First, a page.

Report on Poas (Costa Rica) — January 1980
Scientific Event Alert Network Bulletin, vol. 5, no. 1 (January 1980)
Managing Editor: David Squires.
Poas (Costa Rica) Small steam explosions continue; September-October activity described
Please cite this report as:
Global Volcanism Program, 1980. Report on Poas (Costa Rica) (Squires, D., ed.). Scientific Event Alert Network Bulletin, 5:1. Smithsonian Institution. https://doi.org/10.5479/si.GVP.SEAN198001-345040.
10.2°N, 84.233°W; summit elev. 2708 m
All times are local (unless otherwise noted)
Boletín de Vulcanología no. 6 of the Institute of Volcanology provided the following.
A resurgence of phreatic activity began on 8 September. Poás National Park personnel reported that a pine-tree-shaped eruption column containing tephra and a large quantity of water rose about 400 m, before falling back into the crater lake. Only fumarolic activity was observed 9-14 September. From 15 September until the end of the month, up to 10 small phreatic explosions occurred per day, ejecting material to only 15-50 m above the lake surface.
Geysering to heights of 150 m continued through October. Ejecta fell back into the lake or onto the beach at the E end of the crater. On 9 October, volcanologists measured an average lake water temperature of 60°C, and temperatures of 80-90°C on the central "dome." The lake level had risen. During the volcanologists' visit, ejections of water and tephra took place from the central part of the lake. Eruption columns rose a maximum of 300 m in November, and December activity was similar.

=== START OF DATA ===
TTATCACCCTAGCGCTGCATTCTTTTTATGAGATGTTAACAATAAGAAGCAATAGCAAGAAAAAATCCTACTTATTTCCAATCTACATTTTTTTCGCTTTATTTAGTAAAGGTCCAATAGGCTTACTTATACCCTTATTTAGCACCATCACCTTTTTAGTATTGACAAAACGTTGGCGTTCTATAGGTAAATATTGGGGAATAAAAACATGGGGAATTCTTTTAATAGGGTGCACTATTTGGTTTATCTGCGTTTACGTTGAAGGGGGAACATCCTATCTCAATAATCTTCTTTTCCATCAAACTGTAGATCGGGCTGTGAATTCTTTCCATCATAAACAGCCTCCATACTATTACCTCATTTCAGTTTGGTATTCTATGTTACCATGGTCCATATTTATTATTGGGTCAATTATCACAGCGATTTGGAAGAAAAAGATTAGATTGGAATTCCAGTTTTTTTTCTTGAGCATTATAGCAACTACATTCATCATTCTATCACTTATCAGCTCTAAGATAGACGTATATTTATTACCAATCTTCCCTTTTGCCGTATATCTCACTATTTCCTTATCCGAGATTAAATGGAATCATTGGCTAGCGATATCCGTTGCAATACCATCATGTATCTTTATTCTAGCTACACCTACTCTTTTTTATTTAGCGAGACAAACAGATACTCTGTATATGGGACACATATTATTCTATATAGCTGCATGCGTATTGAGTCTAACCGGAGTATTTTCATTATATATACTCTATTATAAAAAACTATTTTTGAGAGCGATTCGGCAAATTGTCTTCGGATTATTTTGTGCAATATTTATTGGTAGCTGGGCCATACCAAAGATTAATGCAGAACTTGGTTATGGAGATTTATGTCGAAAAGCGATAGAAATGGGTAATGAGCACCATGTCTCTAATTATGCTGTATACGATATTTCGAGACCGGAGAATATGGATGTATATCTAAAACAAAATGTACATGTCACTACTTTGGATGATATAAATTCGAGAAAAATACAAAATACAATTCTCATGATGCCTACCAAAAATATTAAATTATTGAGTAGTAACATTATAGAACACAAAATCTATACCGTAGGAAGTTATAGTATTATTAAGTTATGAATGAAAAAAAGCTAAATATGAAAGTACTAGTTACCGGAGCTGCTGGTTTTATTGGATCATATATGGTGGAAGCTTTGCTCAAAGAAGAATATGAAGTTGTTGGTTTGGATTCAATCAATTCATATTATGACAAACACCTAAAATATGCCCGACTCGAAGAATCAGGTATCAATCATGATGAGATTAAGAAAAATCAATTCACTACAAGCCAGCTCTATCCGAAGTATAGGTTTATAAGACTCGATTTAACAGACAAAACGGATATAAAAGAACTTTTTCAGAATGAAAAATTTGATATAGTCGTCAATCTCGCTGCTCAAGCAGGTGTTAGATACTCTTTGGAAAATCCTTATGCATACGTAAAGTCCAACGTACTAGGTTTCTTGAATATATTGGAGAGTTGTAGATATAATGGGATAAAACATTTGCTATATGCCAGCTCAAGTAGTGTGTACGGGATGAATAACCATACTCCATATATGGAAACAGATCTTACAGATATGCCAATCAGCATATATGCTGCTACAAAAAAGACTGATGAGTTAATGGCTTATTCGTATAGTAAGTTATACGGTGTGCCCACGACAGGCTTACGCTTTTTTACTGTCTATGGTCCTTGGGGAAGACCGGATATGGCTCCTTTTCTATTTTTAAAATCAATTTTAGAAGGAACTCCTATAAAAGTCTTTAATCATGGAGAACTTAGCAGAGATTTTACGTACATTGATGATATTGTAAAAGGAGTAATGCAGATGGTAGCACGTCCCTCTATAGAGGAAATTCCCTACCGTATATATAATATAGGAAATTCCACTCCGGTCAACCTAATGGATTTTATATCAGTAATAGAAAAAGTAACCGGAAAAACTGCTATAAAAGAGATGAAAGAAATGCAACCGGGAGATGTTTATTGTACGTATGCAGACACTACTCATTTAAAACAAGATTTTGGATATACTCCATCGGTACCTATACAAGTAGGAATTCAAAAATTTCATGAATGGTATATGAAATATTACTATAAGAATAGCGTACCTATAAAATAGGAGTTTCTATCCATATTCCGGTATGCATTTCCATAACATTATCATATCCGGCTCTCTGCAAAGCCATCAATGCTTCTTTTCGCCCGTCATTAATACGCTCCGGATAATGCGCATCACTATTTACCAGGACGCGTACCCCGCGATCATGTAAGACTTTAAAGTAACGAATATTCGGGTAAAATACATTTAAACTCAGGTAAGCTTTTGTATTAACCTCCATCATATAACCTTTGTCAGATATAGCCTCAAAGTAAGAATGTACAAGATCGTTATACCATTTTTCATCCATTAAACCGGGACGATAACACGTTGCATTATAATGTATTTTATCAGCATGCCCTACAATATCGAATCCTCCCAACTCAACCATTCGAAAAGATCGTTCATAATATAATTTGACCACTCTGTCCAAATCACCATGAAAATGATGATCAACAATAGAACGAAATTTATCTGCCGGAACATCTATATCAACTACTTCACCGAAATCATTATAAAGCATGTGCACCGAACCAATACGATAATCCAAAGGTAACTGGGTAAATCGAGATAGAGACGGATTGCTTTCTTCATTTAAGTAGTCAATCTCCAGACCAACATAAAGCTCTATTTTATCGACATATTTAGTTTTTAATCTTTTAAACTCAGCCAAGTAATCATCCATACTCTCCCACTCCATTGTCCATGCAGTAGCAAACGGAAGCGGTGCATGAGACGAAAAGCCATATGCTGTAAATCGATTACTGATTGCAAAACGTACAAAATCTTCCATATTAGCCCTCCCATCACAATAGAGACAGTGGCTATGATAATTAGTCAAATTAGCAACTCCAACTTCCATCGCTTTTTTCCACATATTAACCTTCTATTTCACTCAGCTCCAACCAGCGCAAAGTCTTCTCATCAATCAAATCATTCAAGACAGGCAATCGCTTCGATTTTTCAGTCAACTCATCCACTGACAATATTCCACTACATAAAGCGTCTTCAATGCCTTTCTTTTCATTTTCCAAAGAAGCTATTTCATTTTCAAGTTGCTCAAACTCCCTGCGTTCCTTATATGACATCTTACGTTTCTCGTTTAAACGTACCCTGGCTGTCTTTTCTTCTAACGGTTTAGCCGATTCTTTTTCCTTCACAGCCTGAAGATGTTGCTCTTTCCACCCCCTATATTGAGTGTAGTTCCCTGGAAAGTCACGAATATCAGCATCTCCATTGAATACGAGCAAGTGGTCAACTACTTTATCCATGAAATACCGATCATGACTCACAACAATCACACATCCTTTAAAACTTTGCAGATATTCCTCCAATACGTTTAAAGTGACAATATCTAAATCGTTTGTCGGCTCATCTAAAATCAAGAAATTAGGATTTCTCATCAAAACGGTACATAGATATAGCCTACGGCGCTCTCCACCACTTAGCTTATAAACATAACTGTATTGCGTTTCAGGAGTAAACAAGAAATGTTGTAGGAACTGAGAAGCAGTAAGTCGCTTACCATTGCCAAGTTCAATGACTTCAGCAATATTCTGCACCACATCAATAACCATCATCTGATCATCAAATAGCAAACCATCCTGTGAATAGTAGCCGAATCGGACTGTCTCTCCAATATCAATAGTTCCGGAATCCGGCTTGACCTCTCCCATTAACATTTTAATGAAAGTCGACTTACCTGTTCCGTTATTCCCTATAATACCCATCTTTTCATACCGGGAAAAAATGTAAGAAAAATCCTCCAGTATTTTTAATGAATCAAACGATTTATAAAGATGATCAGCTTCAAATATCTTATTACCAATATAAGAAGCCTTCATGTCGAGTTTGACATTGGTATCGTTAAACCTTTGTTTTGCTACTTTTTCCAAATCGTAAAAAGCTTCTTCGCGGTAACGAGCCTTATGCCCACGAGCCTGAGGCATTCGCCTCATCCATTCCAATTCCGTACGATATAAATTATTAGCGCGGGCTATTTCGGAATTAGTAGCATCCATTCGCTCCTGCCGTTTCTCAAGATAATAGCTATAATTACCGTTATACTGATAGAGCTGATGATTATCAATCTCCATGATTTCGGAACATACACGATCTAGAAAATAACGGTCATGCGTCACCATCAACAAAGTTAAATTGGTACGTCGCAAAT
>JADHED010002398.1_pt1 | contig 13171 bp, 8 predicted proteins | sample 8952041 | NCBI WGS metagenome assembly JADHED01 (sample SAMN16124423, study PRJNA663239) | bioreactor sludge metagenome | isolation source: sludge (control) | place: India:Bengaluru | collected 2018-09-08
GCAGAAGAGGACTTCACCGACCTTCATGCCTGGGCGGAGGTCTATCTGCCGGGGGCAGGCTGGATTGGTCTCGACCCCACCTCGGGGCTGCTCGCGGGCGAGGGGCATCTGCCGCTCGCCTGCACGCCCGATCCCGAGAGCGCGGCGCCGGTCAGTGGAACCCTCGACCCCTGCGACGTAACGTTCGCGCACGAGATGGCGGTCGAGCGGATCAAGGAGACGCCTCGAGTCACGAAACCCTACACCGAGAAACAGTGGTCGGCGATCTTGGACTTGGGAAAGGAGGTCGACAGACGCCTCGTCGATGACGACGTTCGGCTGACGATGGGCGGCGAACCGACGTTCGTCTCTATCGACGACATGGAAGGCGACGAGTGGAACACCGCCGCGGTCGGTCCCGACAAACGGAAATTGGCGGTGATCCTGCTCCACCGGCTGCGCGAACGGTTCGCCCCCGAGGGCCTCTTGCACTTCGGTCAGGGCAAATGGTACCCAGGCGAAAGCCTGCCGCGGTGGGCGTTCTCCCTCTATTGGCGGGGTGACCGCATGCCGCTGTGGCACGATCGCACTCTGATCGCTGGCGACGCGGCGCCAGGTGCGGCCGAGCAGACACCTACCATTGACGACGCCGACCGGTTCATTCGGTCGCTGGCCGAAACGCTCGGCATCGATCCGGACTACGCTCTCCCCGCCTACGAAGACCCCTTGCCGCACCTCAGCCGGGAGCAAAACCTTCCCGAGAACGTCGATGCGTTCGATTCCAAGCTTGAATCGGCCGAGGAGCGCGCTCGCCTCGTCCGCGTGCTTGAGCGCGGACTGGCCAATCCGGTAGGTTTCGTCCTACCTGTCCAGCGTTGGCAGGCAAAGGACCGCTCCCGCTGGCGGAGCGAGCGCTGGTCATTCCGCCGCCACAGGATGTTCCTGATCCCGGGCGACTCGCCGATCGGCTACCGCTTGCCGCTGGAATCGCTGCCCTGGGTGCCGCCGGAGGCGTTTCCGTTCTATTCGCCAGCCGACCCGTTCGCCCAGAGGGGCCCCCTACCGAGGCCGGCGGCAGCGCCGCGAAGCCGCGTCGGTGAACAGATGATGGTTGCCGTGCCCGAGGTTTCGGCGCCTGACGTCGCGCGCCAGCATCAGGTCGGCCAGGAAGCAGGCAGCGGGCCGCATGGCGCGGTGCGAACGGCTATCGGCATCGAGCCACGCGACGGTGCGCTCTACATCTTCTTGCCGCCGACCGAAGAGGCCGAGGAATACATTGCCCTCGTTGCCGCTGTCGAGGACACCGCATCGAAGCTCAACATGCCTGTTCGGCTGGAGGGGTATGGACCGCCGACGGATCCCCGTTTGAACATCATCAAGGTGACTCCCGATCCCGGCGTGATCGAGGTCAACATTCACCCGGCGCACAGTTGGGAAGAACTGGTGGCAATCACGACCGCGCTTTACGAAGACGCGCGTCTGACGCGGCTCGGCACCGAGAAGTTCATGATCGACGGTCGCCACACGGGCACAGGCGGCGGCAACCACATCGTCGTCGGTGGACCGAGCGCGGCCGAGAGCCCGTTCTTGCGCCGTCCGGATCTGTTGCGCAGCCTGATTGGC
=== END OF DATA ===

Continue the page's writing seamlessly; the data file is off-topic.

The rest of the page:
The following is from Guillermo Avila. Steam clouds produced by explosions from the crater lake reached heights of 100 m or less in January. The mottled brown color of the lake indicated the presence of active fumaroles on the lake bottom. Water samples from the lake are being chemically analyzed.
Further Reference. Francis, P.W., Thorpe, R.S., Brown, G.C., and Glasscock, J., 1980, Pyroclastic sulfur eruption at Poás volcano, Costa Rica: Nature, v. 283, p. 754-756.
Geologic Background. The broad, well-vegetated edifice of Poás, one of the most active volcanoes of Costa Rica, contains three craters along a N-S line. The frequently visited multi-hued summit crater lakes of the basaltic-to-dacitic volcano, which is one of Costa Rica's most prominent natural landmarks, are easily accessible by vehicle from the nearby capital city of San José. A N-S-trending fissure cutting the 2708-m-high complex stratovolcano extends to the lower northern flank, where it has produced the Congo stratovolcano and several lake-filled maars. The southernmost of the two summit crater lakes, Botos, is cold and clear and last erupted about 7500 years ago. The more prominent geothermally heated northern lake, Laguna Caliente, is one of the world's most acidic natural lakes, with a pH of near zero. It has been the site of frequent phreatic and phreatomagmatic eruptions since the first historical eruption was reported in 1828. Eruptions often include geyser-like ejections of crater-lake water.
Information Contacts: J. Barquero H., Univ. Nacional, Heredia; G. Avila, ICE.